Been there, done that...I had one spring I thought my name might be FlatsALot lol. I had one that I couldn't feel anything, but I was getting one microscopic puncture, that didn't seem to present itself until there were a few miles on it...sometimes as many as 7-10. When I finally took the tire all the way off the rim, and ran a piece of cotton swab, it hooked on the tiniest of wires. Wire wasn't visible on the inside, or out, but was just enough to eventually puncture the tire. I had resisted removing the tire, because it was an absolute knuckle buster getting it on a rim.
Thanks for the cotton swab tip! I'll have to remember that.
VegasJen is offline  
Likes For VegasJen:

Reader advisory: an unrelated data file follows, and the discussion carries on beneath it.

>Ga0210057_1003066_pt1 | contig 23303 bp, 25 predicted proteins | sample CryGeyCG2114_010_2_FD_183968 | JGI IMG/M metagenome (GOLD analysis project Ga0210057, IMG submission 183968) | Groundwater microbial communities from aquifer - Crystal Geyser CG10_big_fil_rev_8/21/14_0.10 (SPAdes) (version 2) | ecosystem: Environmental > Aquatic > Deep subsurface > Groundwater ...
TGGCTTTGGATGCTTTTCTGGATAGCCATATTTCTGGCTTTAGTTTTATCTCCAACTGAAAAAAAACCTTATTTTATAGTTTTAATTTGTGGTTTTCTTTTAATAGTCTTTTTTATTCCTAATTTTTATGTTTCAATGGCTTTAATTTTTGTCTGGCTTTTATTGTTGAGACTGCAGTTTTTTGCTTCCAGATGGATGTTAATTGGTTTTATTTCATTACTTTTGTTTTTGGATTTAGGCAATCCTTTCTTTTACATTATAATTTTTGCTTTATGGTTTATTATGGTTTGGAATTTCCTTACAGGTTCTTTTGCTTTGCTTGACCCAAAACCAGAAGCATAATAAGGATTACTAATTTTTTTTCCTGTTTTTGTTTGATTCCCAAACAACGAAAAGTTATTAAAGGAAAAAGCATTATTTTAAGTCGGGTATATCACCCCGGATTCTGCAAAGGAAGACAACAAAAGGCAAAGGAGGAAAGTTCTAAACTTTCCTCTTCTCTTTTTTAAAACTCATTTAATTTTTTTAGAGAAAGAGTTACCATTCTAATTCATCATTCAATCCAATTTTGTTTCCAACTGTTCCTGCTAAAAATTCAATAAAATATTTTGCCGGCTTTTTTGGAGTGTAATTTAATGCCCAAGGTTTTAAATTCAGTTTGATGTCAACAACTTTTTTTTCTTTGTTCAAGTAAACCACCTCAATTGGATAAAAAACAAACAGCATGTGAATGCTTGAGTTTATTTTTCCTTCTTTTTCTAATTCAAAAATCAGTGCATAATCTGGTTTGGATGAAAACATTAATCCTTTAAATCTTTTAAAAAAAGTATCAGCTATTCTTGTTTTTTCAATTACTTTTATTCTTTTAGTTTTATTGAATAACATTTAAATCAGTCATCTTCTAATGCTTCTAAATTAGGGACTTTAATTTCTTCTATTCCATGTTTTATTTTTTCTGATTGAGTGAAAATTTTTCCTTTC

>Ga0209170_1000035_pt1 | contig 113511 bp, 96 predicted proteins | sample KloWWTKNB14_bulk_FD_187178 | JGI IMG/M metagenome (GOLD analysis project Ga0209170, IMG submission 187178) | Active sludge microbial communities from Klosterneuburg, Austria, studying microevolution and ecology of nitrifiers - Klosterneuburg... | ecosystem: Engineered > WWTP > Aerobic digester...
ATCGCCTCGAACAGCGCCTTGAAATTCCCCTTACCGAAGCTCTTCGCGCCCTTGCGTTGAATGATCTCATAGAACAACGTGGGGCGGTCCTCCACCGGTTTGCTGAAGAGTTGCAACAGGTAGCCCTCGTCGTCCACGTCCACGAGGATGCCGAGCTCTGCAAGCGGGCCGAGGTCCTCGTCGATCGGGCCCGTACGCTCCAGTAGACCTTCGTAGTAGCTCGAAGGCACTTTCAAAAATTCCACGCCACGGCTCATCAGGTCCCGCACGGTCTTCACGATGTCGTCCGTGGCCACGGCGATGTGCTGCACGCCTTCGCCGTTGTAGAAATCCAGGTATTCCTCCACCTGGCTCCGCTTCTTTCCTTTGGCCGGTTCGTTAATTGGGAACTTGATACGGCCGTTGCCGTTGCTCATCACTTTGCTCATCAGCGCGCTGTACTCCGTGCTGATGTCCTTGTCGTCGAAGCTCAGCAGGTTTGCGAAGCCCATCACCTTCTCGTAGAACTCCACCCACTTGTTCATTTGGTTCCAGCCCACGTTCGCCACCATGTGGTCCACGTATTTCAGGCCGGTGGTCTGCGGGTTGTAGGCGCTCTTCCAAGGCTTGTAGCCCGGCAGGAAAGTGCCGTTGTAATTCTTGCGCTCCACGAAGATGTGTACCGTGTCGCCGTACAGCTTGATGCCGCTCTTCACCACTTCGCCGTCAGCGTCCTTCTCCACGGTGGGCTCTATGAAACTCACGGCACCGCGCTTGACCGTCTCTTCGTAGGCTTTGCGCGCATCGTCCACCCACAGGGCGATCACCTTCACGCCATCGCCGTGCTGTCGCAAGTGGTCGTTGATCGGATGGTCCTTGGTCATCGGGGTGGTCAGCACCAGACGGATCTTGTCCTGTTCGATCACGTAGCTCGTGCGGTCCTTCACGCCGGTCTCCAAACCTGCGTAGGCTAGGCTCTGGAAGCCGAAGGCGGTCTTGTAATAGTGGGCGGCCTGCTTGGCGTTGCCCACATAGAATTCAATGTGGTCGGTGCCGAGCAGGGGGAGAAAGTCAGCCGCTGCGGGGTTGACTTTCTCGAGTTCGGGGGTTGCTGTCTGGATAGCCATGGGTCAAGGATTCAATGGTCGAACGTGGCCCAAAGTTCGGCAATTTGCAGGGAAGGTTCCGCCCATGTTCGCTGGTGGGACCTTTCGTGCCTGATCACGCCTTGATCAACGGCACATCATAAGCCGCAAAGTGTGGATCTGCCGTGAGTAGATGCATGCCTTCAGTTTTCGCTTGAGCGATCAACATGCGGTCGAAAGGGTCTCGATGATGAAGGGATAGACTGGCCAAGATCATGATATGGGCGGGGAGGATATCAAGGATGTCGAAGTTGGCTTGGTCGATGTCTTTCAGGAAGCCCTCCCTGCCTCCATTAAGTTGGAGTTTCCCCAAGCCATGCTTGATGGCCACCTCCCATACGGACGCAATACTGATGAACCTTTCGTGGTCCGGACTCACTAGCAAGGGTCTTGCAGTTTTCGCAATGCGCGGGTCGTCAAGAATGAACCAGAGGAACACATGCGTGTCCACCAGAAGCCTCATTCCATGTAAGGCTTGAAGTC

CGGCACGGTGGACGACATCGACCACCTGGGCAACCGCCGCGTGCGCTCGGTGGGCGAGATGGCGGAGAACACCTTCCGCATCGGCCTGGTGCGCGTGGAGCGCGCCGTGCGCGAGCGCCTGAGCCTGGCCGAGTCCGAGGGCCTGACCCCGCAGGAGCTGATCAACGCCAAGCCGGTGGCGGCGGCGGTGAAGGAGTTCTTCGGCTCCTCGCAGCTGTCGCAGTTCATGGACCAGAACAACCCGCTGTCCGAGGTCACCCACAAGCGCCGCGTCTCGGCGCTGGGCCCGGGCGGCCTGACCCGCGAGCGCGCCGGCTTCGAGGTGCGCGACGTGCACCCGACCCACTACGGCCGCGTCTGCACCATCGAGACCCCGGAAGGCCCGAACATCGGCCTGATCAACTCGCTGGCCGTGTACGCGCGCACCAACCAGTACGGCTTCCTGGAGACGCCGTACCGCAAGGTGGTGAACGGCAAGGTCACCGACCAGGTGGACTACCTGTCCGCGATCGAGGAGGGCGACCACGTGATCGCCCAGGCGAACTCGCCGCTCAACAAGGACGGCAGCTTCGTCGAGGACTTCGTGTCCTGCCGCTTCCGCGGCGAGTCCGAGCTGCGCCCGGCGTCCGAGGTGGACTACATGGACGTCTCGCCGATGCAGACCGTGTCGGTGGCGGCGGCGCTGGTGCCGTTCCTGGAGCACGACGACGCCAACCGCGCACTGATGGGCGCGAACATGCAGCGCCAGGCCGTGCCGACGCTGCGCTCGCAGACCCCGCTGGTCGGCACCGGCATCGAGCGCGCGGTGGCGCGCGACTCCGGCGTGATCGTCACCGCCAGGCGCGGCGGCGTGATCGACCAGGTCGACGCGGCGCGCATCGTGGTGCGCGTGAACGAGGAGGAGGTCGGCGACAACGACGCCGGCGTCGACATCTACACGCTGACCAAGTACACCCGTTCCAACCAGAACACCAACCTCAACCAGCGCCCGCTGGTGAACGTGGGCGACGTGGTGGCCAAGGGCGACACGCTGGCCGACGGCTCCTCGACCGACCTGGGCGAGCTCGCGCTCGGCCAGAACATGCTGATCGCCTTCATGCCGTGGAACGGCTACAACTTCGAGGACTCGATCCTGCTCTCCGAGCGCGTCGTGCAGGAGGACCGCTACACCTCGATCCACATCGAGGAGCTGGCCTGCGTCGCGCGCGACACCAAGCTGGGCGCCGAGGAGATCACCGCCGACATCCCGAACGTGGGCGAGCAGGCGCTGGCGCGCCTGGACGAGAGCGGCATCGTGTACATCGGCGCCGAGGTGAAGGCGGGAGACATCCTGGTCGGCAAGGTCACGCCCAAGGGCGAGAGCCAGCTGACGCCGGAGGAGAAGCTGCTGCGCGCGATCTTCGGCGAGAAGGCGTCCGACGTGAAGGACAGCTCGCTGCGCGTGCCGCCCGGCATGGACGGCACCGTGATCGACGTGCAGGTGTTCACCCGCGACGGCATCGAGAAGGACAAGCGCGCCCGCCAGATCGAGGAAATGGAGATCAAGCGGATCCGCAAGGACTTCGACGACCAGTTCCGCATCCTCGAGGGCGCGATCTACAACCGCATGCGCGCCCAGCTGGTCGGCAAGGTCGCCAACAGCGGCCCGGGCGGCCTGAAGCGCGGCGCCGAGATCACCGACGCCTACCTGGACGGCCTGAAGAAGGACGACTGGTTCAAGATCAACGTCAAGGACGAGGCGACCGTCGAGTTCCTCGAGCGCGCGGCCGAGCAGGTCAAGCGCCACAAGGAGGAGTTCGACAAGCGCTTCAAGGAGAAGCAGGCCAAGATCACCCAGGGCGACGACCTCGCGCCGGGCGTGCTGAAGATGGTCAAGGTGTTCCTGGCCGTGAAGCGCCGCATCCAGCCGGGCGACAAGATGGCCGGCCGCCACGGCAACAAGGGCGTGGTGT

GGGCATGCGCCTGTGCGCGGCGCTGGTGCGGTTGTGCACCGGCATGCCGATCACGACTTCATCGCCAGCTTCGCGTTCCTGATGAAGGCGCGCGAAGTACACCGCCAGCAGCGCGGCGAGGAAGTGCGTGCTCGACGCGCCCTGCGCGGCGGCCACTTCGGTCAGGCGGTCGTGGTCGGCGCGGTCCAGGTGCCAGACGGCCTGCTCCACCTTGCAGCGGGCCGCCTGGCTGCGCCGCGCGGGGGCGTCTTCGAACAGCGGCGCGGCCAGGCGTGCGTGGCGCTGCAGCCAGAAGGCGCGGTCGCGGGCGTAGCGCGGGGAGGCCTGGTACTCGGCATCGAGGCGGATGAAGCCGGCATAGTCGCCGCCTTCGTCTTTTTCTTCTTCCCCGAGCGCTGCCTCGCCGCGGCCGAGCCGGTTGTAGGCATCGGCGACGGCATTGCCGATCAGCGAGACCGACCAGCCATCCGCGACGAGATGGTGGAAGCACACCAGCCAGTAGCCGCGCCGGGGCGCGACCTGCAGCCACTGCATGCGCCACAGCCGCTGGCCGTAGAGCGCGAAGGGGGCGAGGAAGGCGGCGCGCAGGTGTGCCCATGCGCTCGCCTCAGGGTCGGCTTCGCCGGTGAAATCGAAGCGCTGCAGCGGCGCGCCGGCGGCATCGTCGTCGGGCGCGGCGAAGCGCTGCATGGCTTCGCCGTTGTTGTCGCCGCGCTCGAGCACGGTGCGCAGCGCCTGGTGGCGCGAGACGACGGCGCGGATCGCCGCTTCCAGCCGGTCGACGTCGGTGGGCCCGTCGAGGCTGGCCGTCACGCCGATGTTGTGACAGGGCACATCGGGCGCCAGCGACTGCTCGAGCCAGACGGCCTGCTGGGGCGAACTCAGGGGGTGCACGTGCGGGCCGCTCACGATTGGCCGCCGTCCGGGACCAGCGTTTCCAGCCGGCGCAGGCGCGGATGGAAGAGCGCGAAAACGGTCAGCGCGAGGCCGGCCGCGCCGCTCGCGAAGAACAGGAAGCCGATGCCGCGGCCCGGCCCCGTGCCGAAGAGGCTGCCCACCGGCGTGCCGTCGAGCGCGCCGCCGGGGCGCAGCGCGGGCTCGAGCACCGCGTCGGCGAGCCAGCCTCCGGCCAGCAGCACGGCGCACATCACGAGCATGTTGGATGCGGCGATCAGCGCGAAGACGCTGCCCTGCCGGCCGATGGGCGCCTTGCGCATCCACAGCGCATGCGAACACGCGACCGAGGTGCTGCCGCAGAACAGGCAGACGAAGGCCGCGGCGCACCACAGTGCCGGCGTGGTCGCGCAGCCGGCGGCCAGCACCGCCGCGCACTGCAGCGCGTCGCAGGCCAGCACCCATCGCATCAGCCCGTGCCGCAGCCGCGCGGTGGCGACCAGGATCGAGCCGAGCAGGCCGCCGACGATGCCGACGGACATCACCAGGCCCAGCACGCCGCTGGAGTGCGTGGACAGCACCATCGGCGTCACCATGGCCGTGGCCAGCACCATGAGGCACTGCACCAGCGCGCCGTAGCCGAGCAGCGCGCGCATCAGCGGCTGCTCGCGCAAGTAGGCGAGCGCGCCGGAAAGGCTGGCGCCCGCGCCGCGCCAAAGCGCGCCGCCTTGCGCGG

Old 01-20-23, 12:03 PM
  #39  
Senior Member
 
Join Date: Jun 2013
Location: SW Fl.
Posts: 5,653

Bikes: Day6 Semi Recumbent "FIREBALL", 1981 Custom Touring Paramount, 1983 Road Paramount, 2013 Giant Propel Advanced SL3, 2018 Specialized Red Roubaix Expert mech., 2002 Magna 7sp hybrid, 1976 Bassett Racing 45sp Cruiser

Liked 837 Times in 524 Posts
Originally Posted by VegasJen
Thanks for the cotton swab tip! I'll have to remember that.
Cotton ball is also useful since it gets the entire inside from bead to bead as you pull it along. p.s. - providing it's not too big of a tire.
OldTryGuy is offline  
Old 01-20-23, 12:22 PM
  #40  
Full Member
 
Join Date: Oct 2020
Posts: 275
Liked 170 Times in 111 Posts
If you are willing to carry a pump on the frame (right next to a bottle cage), then consider getting the largest version of the Lezyne Road Drive. It can't match a full-sized frame pump, but it moves substantially more air per stroke than some of the really small mini pumps.